November Is National Diabetes Month

by Danna Pratte October 29, 2019

November Is National Diabetes Month



As October nears its end and Halloween sneaks even closer, bringing with it all of its tempting candies and treats, many Americans are shifting focus to November and National Diabetes Month.

What's it all about?
National Diabetes Month is a time for communities around the country to work together to raise awareness around the disease and to further educate people on common prevention tips.

What is diabetes?
According to the National Institute of Diabetes and Digestive and Kidney Diseases (NIDDK), the organization behind National Diabetes Month, diabetes is defined as "a disease that occurs when your blood glucose (blood sugar) is too high".

You've likely seen friends or coworkers prick their fingers for blood tests or monitor their personal insulin devices.  

There are 3 main types of diabetes, classified as Type 1, Type 2 and Gestational.

Type 1 diabetics cannot produce insulin, the hormone typically formed in the pancreas, which is supposed to convert glucose into cellular energy.

Type 2 diabetics may produce insulin, but their bodies do not use it well.

And, Gestational diabetes is a form of diabetes that affects pregnant mothers throughout pregnancy, and sometimes develops into Type 2.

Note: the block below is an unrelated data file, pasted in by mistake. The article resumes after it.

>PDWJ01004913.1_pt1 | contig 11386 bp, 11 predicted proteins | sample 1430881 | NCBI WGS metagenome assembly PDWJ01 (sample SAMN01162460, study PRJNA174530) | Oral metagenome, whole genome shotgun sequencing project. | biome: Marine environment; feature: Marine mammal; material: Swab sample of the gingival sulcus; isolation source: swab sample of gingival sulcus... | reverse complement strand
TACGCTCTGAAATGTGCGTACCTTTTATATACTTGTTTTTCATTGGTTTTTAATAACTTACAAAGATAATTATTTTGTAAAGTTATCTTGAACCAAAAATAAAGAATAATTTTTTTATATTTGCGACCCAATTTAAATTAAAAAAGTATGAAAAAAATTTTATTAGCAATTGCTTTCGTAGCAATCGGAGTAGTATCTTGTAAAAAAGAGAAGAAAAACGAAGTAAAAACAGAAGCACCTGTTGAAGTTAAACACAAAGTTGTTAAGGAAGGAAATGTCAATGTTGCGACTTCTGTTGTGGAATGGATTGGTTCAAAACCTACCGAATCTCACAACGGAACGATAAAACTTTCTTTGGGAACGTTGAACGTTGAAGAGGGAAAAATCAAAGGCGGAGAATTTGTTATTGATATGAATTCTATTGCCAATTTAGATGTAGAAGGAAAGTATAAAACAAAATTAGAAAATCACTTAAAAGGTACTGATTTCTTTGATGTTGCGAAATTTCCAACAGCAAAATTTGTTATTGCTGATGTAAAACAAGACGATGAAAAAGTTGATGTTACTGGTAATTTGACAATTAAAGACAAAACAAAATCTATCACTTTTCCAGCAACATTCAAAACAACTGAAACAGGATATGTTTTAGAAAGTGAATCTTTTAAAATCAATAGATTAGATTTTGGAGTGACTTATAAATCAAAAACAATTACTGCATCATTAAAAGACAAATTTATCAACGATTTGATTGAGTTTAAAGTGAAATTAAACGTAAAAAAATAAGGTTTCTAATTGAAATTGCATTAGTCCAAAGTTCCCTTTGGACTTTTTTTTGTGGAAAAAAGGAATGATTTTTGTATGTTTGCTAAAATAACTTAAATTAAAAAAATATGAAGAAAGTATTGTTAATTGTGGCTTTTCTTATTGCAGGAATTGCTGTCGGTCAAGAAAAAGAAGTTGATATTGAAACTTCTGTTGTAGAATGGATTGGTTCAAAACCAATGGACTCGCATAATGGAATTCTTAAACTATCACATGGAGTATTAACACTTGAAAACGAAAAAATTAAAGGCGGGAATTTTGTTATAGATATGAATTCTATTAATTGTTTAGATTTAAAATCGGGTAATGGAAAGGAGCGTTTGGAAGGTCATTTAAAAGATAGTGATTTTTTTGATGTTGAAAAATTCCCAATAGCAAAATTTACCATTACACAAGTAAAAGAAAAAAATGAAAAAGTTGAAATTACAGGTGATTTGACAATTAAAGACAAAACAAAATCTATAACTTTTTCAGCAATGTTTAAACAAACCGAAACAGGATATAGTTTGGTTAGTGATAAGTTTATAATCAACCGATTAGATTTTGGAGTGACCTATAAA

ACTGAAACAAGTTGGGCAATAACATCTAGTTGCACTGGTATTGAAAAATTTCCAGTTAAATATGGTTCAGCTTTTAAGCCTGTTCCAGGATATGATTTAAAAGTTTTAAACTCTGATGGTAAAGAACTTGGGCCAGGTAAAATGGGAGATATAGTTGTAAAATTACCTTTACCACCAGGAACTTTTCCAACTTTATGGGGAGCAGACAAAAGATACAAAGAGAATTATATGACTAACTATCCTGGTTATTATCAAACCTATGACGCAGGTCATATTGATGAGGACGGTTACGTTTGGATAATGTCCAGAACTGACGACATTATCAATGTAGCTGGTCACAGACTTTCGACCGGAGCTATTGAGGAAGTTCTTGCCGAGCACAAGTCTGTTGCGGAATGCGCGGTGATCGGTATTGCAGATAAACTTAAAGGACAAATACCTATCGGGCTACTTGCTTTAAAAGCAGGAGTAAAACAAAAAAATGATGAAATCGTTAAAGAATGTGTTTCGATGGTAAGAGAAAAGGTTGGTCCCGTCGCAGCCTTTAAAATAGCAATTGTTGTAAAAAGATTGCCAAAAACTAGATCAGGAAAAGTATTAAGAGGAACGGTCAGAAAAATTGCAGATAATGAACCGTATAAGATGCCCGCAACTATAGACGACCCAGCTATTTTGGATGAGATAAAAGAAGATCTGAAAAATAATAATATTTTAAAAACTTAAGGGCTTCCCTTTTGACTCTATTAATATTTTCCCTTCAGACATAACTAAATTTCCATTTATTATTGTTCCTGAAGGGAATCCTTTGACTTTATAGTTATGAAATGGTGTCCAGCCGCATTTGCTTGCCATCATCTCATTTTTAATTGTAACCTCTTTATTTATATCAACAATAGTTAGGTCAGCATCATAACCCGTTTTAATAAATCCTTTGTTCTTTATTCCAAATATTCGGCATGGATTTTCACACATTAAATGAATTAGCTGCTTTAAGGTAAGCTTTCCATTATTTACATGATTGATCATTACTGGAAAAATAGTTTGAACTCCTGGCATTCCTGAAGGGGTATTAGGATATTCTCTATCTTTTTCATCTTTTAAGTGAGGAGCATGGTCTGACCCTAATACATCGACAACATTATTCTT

These are, of course, very simplified explanations of the disease, but they should give you a working understanding.

What are some causes of diabetes?
  • Diet
  • Genes
  • Mutations
  • Physical Inactivity
  • Certain Side Effects from Medicines

Are there ways to prevent diabetes?
In certain cases yes, and in others no. But there are absolutely some positive lifestyle habits that can lessen your risk.

One of the main precautions one can take for the prevention of Type 2 Diabetes is to maintain a healthy, active life and a quality diet. Many individuals exhibit "prediabetes", or high blood sugar that's not yet classified as full diabetes. This can be in part due to obesity, a sedentary lifestyle and a poor diet that's high in calories and sweets.

In order to combat prediabetes, the NIDDK encourages people to:
  • Lose weight and keep it off
  • Achieve at least 30 minutes of physical activity 5 days out of the week
  • Reduce their meal portions

Other studies suggest sugar alternatives and replacements such as stevia  and similar substitutes can keep calories and glucose levels down. As such, it's recommended that people cut out high sugar beverages such as certain energy drinks, sodas, coffees and more from their diets.

Is it possible to curb sugar cravings?
With practice and discipline, absolutely!
  • Stay hydrated, it curbs hunger altogether.
  • Detox your pantry and rid it of slippery slope snacks.
  • Reach for fresh fruit.
  • If you do snack, decrease portions.



Danna Pratte
Danna Pratte

Author



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